In this module we are going to start getting hands on experience. You will find all of the binaries for these modules on my Github page under the Reversing-Program repo. You should also have the Reversing for Beginners book handy because we will be using that for these modules.
We are going to diverge from Reversing for Beginners a little. The book already does an amazing job of explaining concepts and showing what each piece looks like so there is no need to repeat all of that here. We will go through and look at the pieces of a program and see what we can match up. We want to build our ability to recognize C/C++ patterns in assembly language.
Lets Get Started:
In any C/C++ program you are required to have a main function. That is where we are going to start. Lets look at the following snippet of assembly.
push ebp mov ebp,esp mov eax,0x0 pop ebp ret
The first thing we need to do is understand what we are looking at. The first column is the assembly mnemonics. The second column contains the arguments for the mnemonic if it takes any. Notice that ret takes no arguments in this snippet.
Do you know what kind of file this came from? In a program as small as this there isn’t a lot to go on. Based on the registers we can guess that it’s a 32-bit x86 program. There’s a better way to find out without guessing though. If you happen to be on a Linux distro there is a nice utility called file that determines a file type. So we can use that utility.
$ file mod2gcc32 mod2gcc32: ELF 32-bit LSB executable, Intel 80386, version 1 (SYSV), dynamically linked, interpreter /lib/ld-linux.so.2, for GNU/Linux 2.6.32, BuildID[sha1]=bedac3485f5e622719f7f12692654eefcca49c27, not stripped
There’s a lot in there but we are mostly concerned with that first line. ELF, which stands for Executable and Linked Format, is the binary type for Linux which tells us this binary was compiled for Linux. 32-bit tells us the architecture. That’s a good starting place for now. The file utility isn’t our only option though.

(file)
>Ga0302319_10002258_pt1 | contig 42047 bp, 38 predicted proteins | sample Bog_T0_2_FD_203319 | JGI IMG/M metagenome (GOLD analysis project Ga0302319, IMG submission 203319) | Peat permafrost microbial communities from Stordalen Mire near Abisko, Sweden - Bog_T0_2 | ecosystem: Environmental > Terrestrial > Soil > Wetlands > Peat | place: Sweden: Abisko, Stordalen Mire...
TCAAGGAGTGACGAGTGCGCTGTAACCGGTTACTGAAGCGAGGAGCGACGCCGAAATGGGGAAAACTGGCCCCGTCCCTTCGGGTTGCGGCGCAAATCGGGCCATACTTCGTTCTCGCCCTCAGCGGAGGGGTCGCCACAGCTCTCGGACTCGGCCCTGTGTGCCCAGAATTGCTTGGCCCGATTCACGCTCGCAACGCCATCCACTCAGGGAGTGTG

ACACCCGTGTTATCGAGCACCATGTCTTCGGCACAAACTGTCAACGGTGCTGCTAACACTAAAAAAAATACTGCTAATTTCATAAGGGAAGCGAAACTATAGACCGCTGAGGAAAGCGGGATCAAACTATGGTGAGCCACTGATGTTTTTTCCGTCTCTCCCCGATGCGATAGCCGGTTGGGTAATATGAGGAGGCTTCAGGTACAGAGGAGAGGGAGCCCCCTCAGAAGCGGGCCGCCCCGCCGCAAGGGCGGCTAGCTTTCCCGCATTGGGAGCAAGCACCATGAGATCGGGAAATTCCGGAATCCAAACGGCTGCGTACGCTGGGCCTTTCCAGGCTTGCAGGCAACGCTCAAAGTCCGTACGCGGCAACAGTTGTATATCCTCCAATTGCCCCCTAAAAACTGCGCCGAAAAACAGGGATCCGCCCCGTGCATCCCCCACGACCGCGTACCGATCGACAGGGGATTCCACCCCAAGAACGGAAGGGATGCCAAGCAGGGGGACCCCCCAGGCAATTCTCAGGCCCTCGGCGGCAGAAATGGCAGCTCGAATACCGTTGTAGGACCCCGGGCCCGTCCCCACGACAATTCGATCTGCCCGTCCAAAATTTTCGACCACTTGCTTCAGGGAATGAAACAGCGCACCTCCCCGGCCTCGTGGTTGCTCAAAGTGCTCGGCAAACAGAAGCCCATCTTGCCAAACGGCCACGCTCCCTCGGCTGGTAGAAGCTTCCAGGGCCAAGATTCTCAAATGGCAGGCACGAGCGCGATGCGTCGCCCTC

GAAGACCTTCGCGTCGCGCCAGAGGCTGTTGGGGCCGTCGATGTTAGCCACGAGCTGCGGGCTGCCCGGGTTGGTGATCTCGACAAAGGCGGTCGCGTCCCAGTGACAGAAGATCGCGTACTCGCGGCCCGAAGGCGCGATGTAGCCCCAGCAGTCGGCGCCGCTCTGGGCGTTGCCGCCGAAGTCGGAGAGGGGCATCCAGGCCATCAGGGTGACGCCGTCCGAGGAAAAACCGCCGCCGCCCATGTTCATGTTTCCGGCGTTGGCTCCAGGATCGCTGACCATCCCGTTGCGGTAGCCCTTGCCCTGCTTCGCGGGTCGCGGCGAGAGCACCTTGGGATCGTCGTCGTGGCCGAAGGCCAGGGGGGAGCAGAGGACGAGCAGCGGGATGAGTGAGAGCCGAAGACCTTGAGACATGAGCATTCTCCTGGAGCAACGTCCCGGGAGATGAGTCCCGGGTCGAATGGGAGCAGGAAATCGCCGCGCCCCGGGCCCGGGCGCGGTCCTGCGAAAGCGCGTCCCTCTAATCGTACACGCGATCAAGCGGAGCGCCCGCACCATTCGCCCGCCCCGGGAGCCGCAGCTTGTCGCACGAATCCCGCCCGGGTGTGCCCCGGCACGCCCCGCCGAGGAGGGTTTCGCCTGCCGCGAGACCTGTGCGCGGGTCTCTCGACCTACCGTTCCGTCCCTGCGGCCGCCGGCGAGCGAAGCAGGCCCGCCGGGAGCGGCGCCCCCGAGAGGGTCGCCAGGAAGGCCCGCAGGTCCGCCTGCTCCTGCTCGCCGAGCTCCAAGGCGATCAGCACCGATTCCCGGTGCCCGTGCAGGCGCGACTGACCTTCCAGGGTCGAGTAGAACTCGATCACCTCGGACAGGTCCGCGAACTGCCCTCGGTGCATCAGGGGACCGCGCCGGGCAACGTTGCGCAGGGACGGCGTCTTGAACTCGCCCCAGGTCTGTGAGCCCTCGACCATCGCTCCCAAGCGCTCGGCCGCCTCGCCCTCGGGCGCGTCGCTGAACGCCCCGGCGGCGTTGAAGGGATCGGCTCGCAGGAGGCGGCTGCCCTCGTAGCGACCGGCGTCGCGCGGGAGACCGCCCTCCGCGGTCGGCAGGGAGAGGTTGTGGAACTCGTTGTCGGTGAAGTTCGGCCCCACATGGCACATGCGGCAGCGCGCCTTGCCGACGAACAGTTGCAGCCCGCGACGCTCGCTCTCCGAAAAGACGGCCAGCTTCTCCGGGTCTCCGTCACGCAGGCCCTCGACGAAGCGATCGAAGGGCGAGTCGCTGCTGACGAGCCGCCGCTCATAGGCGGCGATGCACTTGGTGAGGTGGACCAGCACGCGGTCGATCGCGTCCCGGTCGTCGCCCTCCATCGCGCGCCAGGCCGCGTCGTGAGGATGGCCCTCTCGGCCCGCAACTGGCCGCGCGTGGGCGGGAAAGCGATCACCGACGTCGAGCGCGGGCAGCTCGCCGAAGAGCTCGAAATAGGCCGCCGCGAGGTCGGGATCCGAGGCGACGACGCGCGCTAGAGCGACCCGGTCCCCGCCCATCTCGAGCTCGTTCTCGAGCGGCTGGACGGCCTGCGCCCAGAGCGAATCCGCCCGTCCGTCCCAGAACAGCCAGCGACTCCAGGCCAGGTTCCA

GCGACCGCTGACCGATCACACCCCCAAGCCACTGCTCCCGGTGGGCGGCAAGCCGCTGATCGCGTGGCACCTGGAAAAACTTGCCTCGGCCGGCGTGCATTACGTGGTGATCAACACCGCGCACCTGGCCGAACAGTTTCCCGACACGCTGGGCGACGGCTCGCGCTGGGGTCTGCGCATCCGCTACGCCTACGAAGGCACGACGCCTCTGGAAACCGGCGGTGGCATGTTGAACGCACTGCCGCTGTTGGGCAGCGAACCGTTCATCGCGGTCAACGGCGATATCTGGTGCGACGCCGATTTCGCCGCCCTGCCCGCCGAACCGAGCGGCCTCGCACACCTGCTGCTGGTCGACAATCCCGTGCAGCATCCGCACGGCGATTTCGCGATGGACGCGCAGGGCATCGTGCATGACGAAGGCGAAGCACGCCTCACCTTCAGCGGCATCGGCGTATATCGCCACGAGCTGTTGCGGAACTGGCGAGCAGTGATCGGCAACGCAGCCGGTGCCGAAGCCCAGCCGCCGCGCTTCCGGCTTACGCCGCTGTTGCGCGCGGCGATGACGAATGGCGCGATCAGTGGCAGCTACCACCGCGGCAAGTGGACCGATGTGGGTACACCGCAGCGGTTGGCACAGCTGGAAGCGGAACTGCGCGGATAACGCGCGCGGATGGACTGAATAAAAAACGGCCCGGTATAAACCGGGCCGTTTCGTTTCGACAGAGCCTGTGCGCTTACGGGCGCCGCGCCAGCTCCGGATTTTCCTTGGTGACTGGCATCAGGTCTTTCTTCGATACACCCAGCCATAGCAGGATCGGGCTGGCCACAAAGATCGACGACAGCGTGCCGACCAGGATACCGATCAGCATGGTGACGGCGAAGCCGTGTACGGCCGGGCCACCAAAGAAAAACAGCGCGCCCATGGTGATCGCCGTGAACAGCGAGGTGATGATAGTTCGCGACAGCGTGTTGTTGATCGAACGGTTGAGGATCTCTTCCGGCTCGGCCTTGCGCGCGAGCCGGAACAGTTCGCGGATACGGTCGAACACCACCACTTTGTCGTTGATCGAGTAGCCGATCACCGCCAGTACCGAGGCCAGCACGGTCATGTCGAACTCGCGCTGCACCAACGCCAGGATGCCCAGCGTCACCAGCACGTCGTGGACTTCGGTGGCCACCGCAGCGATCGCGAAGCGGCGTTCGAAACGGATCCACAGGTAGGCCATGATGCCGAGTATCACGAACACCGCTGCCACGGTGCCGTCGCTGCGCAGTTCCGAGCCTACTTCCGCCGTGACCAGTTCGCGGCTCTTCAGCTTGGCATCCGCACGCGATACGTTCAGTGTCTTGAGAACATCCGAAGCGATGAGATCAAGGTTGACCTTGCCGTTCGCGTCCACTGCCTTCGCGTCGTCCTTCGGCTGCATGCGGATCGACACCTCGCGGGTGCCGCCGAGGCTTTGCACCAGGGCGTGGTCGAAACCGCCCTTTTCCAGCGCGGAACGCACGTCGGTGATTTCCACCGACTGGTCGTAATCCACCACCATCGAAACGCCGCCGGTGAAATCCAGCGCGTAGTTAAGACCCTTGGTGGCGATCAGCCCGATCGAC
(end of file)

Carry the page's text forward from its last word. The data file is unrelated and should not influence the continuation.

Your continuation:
There is a great tool called radare2 or r2 that is a reverse engineering tool set. We will use many tools in these modules and see what works the best for us. What you enjoy and find simple may be different than what someone else does. It is also convenient that radare2 is available for Windows.
We are specifically interested in the rabin2 functionality of radare2. Running rabin2 on our binary results in the following:
$ rabin2 -I mod2gcc32 havecode true pic false canary false nx true crypto false va true intrp /lib/ld-linux.so.2 bintype elf class ELF32 lang c arch x86 bits 32 machine Intel 80386 os linux minopsz 1 maxopsz 16 pcalign 0 subsys linux endian little stripped false static false linenum true lsyms true relocs true rpath NONE binsz 6101
This gives us even more information than the file utility does. For example we see that we have a 32-bit ELF binary again. In addition to that we see that the original program was written in C and a lot more. I recommend getting radare2 and playing around with the tools to see what they can do.
Now that we know what kind of binary we are looking at lets look at the instructions. We are going to go to the documentation for this part. The first instruction is the push instruction and the Intel Manual tells us in section 5-3 that push pushes onto the stack. With that in mind you should now turn to Reverse Engineering for Beginners and look up what the stack is.